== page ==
Please join us for the first Research Friday of the semester. We will workshop a dissertation chapter by PhD candidate Maya Mikdashi (Anthropology), Response from Kendall Thomas (Law). An abstract of the chapter is below. Please RSVP firstname.lastname@example.org to receive a copy of the paper and please indicate whether you would like a vegetarian lunch. Abstract: In this chapter I compare the legal practices of strategic conversion and shatb al madhhab. I illustrate the ways that Lebanese citizenship is built around the legal edifice of sex and madhhab. To illustrate the primacy of the legal category of sex in the Lebanese legal system, I offer the example of transsexual citizens who have “corrected their sex” in the census registry. I question what effect the legal and bureaucratic transformation of madhhab and/or sex has on the identification and/or recognition of a citizen’s sect or gender. As we shall see, while sex and madhhab are the main identifications through citizens are recognized and reproduced in Lebanese law, sect and gender are more multivalent and dense categories. The density of sect and gender and their uneven mapping into the legal categories ofmadhhab and sex are revealed through the practices of strategic conversion, shatb al madhhab, and “correcting” one’s sex. What are the mechanisms through which these identities of madhhab, sect, sex and gender are recognized and practiced? In what ways are Lebanese citizens acting within and towards the law, and what motivates them? Thinking with these questions, I tease out the different technologies through which sex, gender, madhhab and sect are both recognized and practiced in contemporary Lebanon. I call for the categories of “madhhab” and “sect” to be critically re-interrogated, just as the categories of sex and gender were and continue to be in academic literature.
Friday, October 7th – Violence Awareness Month 14th Annual Silent March Against Domestic Violence
5:30-7:30pm, 109th Police Precinct
In memory of those lost, in honor of those survived, and to empower those currently suffering from domestic violence. To raise awareness about domestic violence by mobilizing community members, leaders, and service organizations. Begin at 109th Police Precinct (37-05 Union Street) and conclude at Leonard Square (in front of McGoldrick Library, 155th St. and Northern Boulevard) [ #7 train to Main St.-Flushing; MAP <http://ow.ly/6NxYv > ]
Tuesday, October 11th – Outlaws Annual Coming Out Day Dinner
6:30pm, JG Annex
Join Columbia Outlaws for their annual Coming Out Day Dinner on Tuesday, October 11th. Dinner will consist of an informal buffet in JG Annex, beginning at 6.30 p.m. Dinosaur BBQ will be served. If you will be attending the dinner, please email email@example.com to RSVP.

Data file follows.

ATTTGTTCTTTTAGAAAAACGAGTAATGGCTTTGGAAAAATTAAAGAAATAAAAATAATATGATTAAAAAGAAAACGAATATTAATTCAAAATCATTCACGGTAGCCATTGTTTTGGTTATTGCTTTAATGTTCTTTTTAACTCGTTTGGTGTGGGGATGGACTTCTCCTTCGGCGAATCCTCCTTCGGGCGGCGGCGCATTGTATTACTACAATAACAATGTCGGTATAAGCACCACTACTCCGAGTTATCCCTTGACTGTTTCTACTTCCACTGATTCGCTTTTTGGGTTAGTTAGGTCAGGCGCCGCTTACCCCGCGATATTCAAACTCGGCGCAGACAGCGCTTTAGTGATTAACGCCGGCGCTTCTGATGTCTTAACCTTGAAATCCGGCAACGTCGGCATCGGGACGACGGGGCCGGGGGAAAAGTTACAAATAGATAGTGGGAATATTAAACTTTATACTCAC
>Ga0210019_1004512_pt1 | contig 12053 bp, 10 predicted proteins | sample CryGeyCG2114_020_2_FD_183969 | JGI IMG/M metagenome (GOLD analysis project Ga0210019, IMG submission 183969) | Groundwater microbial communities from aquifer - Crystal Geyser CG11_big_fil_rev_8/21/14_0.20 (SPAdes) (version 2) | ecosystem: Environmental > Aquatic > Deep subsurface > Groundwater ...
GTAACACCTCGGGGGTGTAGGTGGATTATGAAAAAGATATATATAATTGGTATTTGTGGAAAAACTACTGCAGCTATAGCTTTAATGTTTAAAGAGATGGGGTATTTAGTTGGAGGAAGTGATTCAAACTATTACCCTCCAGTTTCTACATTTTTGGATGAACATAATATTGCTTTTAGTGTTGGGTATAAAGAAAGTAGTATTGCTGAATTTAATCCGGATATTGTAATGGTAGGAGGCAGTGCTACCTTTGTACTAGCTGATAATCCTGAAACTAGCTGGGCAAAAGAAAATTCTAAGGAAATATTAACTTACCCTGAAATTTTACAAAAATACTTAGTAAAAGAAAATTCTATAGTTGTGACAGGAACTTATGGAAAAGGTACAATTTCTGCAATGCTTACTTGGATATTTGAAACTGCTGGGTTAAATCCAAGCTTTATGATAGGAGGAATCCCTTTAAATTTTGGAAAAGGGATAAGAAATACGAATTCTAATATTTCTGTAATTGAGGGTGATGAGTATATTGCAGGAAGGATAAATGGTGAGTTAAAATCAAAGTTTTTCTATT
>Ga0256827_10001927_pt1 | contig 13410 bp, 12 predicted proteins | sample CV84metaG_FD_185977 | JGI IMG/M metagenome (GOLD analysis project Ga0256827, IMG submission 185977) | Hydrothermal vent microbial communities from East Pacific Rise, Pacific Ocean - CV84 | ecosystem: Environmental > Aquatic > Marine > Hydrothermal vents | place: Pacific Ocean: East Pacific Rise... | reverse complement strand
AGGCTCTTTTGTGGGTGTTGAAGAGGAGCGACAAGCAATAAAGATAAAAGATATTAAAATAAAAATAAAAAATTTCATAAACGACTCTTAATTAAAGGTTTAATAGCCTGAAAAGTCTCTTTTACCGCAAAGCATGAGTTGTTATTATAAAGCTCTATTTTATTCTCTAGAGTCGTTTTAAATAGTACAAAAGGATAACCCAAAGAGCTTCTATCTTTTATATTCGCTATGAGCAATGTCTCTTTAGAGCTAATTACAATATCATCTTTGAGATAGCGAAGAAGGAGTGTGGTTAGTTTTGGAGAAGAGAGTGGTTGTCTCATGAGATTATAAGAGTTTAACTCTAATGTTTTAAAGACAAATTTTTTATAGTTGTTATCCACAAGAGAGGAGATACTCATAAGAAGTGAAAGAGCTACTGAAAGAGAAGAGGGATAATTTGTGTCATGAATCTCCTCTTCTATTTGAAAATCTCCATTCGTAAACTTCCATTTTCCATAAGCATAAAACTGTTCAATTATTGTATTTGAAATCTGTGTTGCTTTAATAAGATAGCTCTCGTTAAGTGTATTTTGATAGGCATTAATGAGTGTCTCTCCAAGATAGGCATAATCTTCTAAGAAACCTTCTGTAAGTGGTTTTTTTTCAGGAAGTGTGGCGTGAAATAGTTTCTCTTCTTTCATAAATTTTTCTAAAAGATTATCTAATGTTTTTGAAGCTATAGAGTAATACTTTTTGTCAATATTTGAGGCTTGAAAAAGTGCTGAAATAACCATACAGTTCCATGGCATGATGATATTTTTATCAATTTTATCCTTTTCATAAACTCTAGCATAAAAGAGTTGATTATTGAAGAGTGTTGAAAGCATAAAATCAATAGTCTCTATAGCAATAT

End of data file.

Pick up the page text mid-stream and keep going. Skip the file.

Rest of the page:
Friday, October 14th– Institutional/ized Homophobia and Heterosexism: A Teach-In Exploring the Impact of Microaggressions around Sexuality and Gender Identity on diverse LGBTQA communities in Higher Educational Settings.
9am-3:30pm, Grace Dodge Hall, Rm. 285 @ Teachers College, Columbia University
A Teach-in exploring microaggressions, heterosexism, and homophobia in higher educational settings. How do heterosexism and homophobia impact social stress in classrooms, residence halls, athletics, and student services? What might this look like? What can you do? Join us for panel discussions, interactive workshops, and lots of stimulating dialogue. This event is presented by the CC/SEAS Office of Multicultural Affairs and co-sponsored by the Office of Diversity and Community Affairs at Teachers College. This event is open to neighboring colleges, communities, and the entire Columbia University and Barnard College community. Please register at http://tinyurl.com/3tpqrsh.
Friday, October 14th– “From Rights to Reality: Beth Simmons’s Mobilizing for Human Rights and its Intersection with International Law”: The Seventeenth Annual Herbert Rubin and Justice Rose Luttan Rubin International Law Symposium
8:30am-5pm, Vanderbilt Hall, Greenberg Lounge, NYU Law
The event will include a debate about international law and human rights between Professor Beth Simmons and Professor Eric Posner, as well as thematic panels featuring: Philip Alston, Robert Howse, Catharine MacKinnon, Andrew Moravcsik, Peter Rosendorff, Kathryn Sikkink, Edward Swaine, Ruti Teitel, and Joel Trachtman. This symposium, organized in collaboration with CHRGJ Faculty Director, Professor Ryan Goodman, will examine Beth Simmons’s award-winning book, “Mobilizing for Human Rights: International Law in Domestic Politics,” and present reactions from leading scholars on the empirical effects and theoretical implications of promoting human rights through the instruments of international law. This event aims to unpack and discuss the arguments made by Professor Simmons, and to explore larger themes emerging in the field of human rights. For more information and to register: http://nyulaw.imodules.com/JILPsymposium
REGISTRATION IS REQUIRED FOR ADMISSION TO THIS EVENT.
Saturday, October 15th – Sex, Power and Speaking Truth: Anita Hill 20 Years Later
9am-5:30 PM, Hunter College, North Bldg – 68th Street & Lexington Avenue [campus map: <http://ow.ly/6NNyU >]
Anita Hill, a law professor whose charges of sexual harassment challenged the confirmation of Justice Clarence Thomas to the Supreme Court, will mark the 20 year anniversary by hosting a conference at Hunter College. Other speakers are Jennifer J. Raab (Hunter’s President), Lani Guinier and Charles Ogletree (Harvard Law faculty), Maureen Dowd (NYTimes), Judith Resnik (Yale Law School), Emily May (Hollaback!), RHA Goddess, and many more. Admission: Free – MUST RESERVE SEAT. < http://www.anitahill20.org/schedule>